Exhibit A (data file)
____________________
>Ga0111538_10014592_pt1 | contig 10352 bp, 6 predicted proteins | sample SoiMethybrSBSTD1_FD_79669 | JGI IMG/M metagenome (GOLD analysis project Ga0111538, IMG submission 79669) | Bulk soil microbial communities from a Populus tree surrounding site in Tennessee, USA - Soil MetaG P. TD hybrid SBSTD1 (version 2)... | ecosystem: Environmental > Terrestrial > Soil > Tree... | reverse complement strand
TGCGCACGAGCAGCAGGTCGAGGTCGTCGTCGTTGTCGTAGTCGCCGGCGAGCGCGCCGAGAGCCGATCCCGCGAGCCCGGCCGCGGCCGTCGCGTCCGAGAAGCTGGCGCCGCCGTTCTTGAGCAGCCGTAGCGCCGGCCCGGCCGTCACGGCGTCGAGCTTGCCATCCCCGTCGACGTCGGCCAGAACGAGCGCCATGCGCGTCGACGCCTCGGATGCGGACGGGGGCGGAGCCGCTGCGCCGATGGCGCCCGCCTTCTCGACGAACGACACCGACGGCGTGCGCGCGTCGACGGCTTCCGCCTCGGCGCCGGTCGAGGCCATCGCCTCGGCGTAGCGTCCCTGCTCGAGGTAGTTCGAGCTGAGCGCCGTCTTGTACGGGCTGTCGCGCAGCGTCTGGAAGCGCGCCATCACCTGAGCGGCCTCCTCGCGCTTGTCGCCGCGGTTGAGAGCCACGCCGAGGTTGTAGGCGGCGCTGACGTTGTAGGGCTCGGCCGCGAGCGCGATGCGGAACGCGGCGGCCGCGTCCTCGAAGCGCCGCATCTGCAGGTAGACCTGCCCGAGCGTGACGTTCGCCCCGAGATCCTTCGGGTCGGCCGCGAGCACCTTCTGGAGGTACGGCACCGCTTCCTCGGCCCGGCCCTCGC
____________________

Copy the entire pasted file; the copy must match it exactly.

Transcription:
>Ga0111538_10014592_pt1 | contig 10352 bp, 6 predicted proteins | sample SoiMethybrSBSTD1_FD_79669 | JGI IMG/M metagenome (GOLD analysis project Ga0111538, IMG submission 79669) | Bulk soil microbial communities from a Populus tree surrounding site in Tennessee, USA - Soil MetaG P. TD hybrid SBSTD1 (version 2)... | ecosystem: Environmental > Terrestrial > Soil > Tree... | reverse complement strand
TGCGCACGAGCAGCAGGTCGAGGTCGTCGTCGTTGTCGTAGTCGCCGGCGAGCGCGCCGAGAGCCGATCCCGCGAGCCCGGCCGCGGCCGTCGCGTCCGAGAAGCTGGCGCCGCCGTTCTTGAGCAGCCGTAGCGCCGGCCCGGCCGTCACGGCGTCGAGCTTGCCATCCCCGTCGACGTCGGCCAGAACGAGCGCCATGCGCGTCGACGCCTCGGATGCGGACGGGGGCGGAGCCGCTGCGCCGATGGCGCCCGCCTTCTCGACGAACGACACCGACGGCGTGCGCGCGTCGACGGCTTCCGCCTCGGCGCCGGTCGAGGCCATCGCCTCGGCGTAGCGTCCCTGCTCGAGGTAGTTCGAGCTGAGCGCCGTCTTGTACGGGCTGTCGCGCAGCGTCTGGAAGCGCGCCATCACCTGAGCGGCCTCCTCGCGCTTGTCGCCGCGGTTGAGAGCCACGCCGAGGTTGTAGGCGGCGCTGACGTTGTAGGGCTCGGCCGCGAGCGCGATGCGGAACGCGGCGGCCGCGTCCTCGAAGCGCCGCATCTGCAGGTAGACCTGCCCGAGCGTGACGTTCGCCCCGAGATCCTTCGGGTCGGCCGCGAGCACCTTCTGGAGGTACGGCACCGCTTCCTCGGCCCGGCCCTCGC